Traffic Safety

With the holidays fast approaching, I thought it would be a good time to clear out the ol’ CSG Transportation inbox so that we can make a fresh start in the New Year. In doing so, I ran across a number of recent reports and news items that may be of interest and that may provide worthwhile reading should you have any downtime in between football bowl games in the weeks ahead. They address many of the themes we’ve examined here over the last year and look ahead to what might lay in store in 2011 on issues like federal transportation programs, the condition of America's infrastructure, gas taxes, highway finance alternatives, high-speed rail, freight transportation, transportation and the environment and intelligent transportation systems.

The Indiana Bureau of Motor Vehicles had a problem. In 2005, federal regulations required all convictions and tickets for commercial drivers to be entered into the Bureau of Motor Vehicles computer system within 30 days. Few courts in the state were sending their information electronically. Most of them were either faxing or mailing in rulings. That meant 10,000 paper orders coming in each week had to be entered by a clerk into the bureau’s computer system.

The National Transportation Safety Board (NTSB) today updated the status of its list of most wanted safety improvements that state governments can make. The list includes requiring booster seats for young children, primary seat belt laws, graduated licensing laws for young drivers, hard core drinking driver program elements, cell phone use restrictions for young drivers and passenger restriction laws for teen drivers. The NTSB also added a new issue area they’re now tracking: motorcycle safety and helmet laws. While a handful of states have made significant progress in adopting laws in all these areas, many states have not yet adopted them despite their proven ability to save lives, the NTSB reported.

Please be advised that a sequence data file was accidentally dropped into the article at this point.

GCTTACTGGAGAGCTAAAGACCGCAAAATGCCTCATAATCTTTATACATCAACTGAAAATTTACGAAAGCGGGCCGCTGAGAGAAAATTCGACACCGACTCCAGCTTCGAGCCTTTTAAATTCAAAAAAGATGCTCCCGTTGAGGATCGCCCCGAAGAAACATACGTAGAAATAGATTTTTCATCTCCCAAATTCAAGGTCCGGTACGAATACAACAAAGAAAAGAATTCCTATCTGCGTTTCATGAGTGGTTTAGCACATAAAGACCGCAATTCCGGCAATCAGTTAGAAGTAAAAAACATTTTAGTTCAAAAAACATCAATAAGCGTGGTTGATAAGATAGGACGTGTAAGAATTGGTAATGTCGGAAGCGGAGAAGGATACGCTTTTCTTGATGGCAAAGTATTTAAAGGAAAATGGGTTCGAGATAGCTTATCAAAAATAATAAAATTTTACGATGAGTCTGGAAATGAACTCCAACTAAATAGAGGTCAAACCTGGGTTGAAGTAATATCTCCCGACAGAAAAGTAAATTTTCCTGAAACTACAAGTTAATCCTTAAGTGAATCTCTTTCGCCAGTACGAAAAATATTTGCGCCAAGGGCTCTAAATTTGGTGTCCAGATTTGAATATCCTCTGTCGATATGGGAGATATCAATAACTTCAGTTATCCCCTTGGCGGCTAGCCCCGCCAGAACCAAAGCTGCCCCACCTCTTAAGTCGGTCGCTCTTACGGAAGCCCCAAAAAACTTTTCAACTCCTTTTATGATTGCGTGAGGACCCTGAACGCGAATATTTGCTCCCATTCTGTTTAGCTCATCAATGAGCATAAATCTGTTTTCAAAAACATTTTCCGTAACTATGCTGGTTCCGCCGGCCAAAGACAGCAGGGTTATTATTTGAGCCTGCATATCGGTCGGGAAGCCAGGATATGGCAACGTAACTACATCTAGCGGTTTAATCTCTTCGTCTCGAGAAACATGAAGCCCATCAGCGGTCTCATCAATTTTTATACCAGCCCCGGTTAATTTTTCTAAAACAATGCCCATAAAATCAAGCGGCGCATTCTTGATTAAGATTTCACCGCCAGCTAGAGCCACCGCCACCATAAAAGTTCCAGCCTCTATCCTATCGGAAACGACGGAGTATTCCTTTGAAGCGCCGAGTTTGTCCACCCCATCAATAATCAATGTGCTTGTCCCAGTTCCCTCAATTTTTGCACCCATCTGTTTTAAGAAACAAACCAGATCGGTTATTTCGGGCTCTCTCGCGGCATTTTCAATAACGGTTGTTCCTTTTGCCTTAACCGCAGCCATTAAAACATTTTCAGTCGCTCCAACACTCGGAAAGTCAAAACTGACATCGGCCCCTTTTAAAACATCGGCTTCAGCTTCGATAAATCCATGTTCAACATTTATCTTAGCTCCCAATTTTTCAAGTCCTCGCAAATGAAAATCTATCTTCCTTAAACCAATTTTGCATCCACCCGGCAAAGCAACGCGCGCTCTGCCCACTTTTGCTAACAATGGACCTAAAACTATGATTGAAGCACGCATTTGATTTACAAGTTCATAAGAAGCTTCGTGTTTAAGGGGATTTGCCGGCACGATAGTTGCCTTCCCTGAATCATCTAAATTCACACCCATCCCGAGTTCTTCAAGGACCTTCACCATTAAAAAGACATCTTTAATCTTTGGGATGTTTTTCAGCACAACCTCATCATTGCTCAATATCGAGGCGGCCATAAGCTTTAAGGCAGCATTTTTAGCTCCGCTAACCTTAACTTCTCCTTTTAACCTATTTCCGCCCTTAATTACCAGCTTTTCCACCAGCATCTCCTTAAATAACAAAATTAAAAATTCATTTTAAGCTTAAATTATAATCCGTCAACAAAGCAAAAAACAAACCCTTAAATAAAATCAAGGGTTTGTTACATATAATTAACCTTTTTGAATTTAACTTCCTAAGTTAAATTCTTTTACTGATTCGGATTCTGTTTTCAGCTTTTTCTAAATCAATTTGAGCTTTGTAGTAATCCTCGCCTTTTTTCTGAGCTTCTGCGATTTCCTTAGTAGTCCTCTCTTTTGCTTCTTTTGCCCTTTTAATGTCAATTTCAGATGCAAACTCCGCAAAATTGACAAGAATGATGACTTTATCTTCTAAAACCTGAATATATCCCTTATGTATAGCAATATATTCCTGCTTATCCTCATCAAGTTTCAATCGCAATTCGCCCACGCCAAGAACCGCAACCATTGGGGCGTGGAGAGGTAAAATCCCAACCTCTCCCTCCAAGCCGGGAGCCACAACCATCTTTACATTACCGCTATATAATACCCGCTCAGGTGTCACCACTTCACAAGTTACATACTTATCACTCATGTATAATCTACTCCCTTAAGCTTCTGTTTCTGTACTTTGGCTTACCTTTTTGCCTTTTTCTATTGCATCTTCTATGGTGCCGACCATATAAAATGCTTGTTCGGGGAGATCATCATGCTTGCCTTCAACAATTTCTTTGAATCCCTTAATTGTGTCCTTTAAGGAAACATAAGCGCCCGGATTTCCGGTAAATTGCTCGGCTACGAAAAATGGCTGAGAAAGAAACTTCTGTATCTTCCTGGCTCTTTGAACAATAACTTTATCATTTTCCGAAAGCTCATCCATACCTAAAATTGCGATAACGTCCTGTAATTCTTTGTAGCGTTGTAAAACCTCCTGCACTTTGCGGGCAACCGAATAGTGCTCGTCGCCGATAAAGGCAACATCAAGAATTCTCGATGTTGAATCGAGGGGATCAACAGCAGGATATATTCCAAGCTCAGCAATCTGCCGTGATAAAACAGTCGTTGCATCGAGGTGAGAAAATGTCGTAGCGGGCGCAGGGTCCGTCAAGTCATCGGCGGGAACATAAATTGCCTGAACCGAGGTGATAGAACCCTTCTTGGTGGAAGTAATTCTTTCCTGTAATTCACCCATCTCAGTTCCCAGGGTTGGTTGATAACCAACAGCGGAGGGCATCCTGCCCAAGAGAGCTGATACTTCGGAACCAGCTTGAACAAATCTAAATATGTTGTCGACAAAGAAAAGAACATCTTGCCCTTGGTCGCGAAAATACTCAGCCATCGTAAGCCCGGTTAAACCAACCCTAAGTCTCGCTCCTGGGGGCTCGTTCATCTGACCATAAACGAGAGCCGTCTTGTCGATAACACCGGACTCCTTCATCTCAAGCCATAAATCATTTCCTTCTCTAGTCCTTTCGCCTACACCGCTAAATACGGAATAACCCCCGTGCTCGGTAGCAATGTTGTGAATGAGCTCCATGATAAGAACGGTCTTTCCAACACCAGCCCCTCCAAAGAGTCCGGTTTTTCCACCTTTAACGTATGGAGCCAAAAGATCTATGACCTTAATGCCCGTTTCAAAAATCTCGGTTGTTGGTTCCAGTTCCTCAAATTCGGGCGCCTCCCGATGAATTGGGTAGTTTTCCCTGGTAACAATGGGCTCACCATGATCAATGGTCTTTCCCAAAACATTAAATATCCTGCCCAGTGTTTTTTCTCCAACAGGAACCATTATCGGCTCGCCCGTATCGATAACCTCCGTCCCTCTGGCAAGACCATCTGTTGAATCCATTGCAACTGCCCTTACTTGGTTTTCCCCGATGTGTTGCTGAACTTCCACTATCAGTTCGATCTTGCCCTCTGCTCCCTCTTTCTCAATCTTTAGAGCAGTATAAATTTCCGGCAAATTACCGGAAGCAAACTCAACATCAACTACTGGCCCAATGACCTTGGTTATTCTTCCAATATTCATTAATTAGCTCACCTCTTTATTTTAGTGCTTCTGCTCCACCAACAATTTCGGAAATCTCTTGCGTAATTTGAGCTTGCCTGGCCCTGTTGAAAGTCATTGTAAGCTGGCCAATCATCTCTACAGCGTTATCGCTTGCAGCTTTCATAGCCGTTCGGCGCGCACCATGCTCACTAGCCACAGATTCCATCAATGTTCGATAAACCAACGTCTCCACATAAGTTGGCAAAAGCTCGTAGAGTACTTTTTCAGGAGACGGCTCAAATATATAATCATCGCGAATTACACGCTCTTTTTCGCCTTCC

U.S. Transportation Secretary Ray LaHood announced this week that highway deaths in 2009 fell to the lowest number since 1950. That happened even while vehicle miles traveled increased. Last year saw the lowest fatality and injury rates ever recorded (1.13 deaths per 100 million vehicle miles traveled). The number of people injured in motor vehicle crashes declined for the 10th straight year. Alcohol impaired driving fatalities declined by 7.4 percent. All of this evidence points to successful federal and state efforts to make the nation’s roads safer.

A survey released today by AAA and Seventeen magazine reports that nearly nine in ten teenage drivers have engaged in distracted-driving behaviors - such as texting and talking on cell phones, adjusting radios, driving with four or more passengers, and applying makeup - even though they know that their actions increase their risk of an accident.

Using a mobile device while driving - either talking on a cellphone or sending text messages - has significant negative effects on driver performance.  The National Safety Council estimates that 1.6 million crashes annually are the result of drivers using mobile devices.  States are combating driver distraction with laws limited the use of mobile devices by drivers.

Last week, I spoke with Mike Chalmers of USA Today for an article that ran in Wednesday's paper about states seeking alternatives to roadside memorials. Chalmers wrote about how Delaware has a memorial garden at a state rest area that provides a safe and tasteful alternative to the makeshift roadside memorials that honor victims of fatal traffic accidents but that sometimes pose safety hazards themselves. I told Chalmers that states will likely look to duplicate what Delaware is doing because it provides a sensible solution to what has proven to be a difficult balancing act for states.

Intelligent transportation system technologies—everything from traffic cameras to real time road and traffic information lines—being implemented in many states hold the promise of making travel safer, more efficient and less impactful on the environment.

Today, U.S. Transportation Secretary Ray LaHood announced new guidelines that prohibit texting by drivers of commercial vehicles. This prohibition is effective immediately, and truck and bus drivers may be subject to civil and criminal penalties of up to $2750.  This new ban is part of a series of actions by the Department to combat distracted driving.   

“We want the drivers of big rigs and buses and those who share the roads with them to be safe,” said Secretary LaHood in a press release.  “This is an important safety...

 Since the use of mobile phones adversely affects driver performance, many states are now placing restrictions or prohibitions on their use.

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